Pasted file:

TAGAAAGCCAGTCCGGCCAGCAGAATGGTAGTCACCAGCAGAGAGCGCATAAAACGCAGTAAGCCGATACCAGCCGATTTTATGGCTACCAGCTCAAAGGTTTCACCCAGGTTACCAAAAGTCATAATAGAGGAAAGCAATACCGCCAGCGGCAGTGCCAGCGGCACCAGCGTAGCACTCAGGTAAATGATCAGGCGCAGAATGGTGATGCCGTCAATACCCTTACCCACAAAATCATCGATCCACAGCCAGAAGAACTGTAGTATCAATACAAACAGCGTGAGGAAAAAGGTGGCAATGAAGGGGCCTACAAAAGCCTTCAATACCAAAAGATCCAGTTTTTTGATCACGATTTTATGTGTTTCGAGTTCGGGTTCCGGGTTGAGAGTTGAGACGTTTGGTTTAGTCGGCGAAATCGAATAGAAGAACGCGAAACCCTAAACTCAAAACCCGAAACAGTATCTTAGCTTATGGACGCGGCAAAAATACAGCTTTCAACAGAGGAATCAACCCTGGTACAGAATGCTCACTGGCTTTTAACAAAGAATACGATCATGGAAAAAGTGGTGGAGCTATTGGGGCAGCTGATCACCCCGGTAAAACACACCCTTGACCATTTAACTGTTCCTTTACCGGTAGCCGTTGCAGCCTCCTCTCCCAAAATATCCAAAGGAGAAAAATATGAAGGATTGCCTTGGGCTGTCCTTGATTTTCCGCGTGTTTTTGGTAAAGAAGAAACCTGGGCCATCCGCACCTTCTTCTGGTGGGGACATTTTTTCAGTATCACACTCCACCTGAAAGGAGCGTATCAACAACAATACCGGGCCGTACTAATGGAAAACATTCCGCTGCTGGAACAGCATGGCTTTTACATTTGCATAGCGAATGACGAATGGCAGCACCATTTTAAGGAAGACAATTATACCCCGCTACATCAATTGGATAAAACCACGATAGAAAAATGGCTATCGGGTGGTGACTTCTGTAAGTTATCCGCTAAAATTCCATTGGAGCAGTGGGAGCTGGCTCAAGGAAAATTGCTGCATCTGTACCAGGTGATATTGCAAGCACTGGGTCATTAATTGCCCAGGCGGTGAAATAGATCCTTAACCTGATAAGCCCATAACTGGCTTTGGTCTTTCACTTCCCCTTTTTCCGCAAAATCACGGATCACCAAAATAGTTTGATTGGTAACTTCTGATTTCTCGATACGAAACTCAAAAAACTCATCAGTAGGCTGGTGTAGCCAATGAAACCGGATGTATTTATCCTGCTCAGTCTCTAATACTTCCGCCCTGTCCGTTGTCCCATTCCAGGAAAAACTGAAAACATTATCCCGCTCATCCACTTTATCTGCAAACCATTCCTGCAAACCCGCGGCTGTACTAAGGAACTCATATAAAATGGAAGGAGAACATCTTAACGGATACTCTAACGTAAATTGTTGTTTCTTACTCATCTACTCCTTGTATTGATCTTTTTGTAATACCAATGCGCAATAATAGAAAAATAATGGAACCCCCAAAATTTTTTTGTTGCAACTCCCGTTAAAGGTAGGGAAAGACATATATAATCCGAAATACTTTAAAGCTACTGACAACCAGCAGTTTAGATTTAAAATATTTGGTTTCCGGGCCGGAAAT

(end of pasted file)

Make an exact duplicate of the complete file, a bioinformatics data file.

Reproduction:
TAGAAAGCCAGTCCGGCCAGCAGAATGGTAGTCACCAGCAGAGAGCGCATAAAACGCAGTAAGCCGATACCAGCCGATTTTATGGCTACCAGCTCAAAGGTTTCACCCAGGTTACCAAAAGTCATAATAGAGGAAAGCAATACCGCCAGCGGCAGTGCCAGCGGCACCAGCGTAGCACTCAGGTAAATGATCAGGCGCAGAATGGTGATGCCGTCAATACCCTTACCCACAAAATCATCGATCCACAGCCAGAAGAACTGTAGTATCAATACAAACAGCGTGAGGAAAAAGGTGGCAATGAAGGGGCCTACAAAAGCCTTCAATACCAAAAGATCCAGTTTTTTGATCACGATTTTATGTGTTTCGAGTTCGGGTTCCGGGTTGAGAGTTGAGACGTTTGGTTTAGTCGGCGAAATCGAATAGAAGAACGCGAAACCCTAAACTCAAAACCCGAAACAGTATCTTAGCTTATGGACGCGGCAAAAATACAGCTTTCAACAGAGGAATCAACCCTGGTACAGAATGCTCACTGGCTTTTAACAAAGAATACGATCATGGAAAAAGTGGTGGAGCTATTGGGGCAGCTGATCACCCCGGTAAAACACACCCTTGACCATTTAACTGTTCCTTTACCGGTAGCCGTTGCAGCCTCCTCTCCCAAAATATCCAAAGGAGAAAAATATGAAGGATTGCCTTGGGCTGTCCTTGATTTTCCGCGTGTTTTTGGTAAAGAAGAAACCTGGGCCATCCGCACCTTCTTCTGGTGGGGACATTTTTTCAGTATCACACTCCACCTGAAAGGAGCGTATCAACAACAATACCGGGCCGTACTAATGGAAAACATTCCGCTGCTGGAACAGCATGGCTTTTACATTTGCATAGCGAATGACGAATGGCAGCACCATTTTAAGGAAGACAATTATACCCCGCTACATCAATTGGATAAAACCACGATAGAAAAATGGCTATCGGGTGGTGACTTCTGTAAGTTATCCGCTAAAATTCCATTGGAGCAGTGGGAGCTGGCTCAAGGAAAATTGCTGCATCTGTACCAGGTGATATTGCAAGCACTGGGTCATTAATTGCCCAGGCGGTGAAATAGATCCTTAACCTGATAAGCCCATAACTGGCTTTGGTCTTTCACTTCCCCTTTTTCCGCAAAATCACGGATCACCAAAATAGTTTGATTGGTAACTTCTGATTTCTCGATACGAAACTCAAAAAACTCATCAGTAGGCTGGTGTAGCCAATGAAACCGGATGTATTTATCCTGCTCAGTCTCTAATACTTCCGCCCTGTCCGTTGTCCCATTCCAGGAAAAACTGAAAACATTATCCCGCTCATCCACTTTATCTGCAAACCATTCCTGCAAACCCGCGGCTGTACTAAGGAACTCATATAAAATGGAAGGAGAACATCTTAACGGATACTCTAACGTAAATTGTTGTTTCTTACTCATCTACTCCTTGTATTGATCTTTTTGTAATACCAATGCGCAATAATAGAAAAATAATGGAACCCCCAAAATTTTTTTGTTGCAACTCCCGTTAAAGGTAGGGAAAGACATATATAATCCGAAATACTTTAAAGCTACTGACAACCAGCAGTTTAGATTTAAAATATTTGGTTTCCGGGCCGGAAAT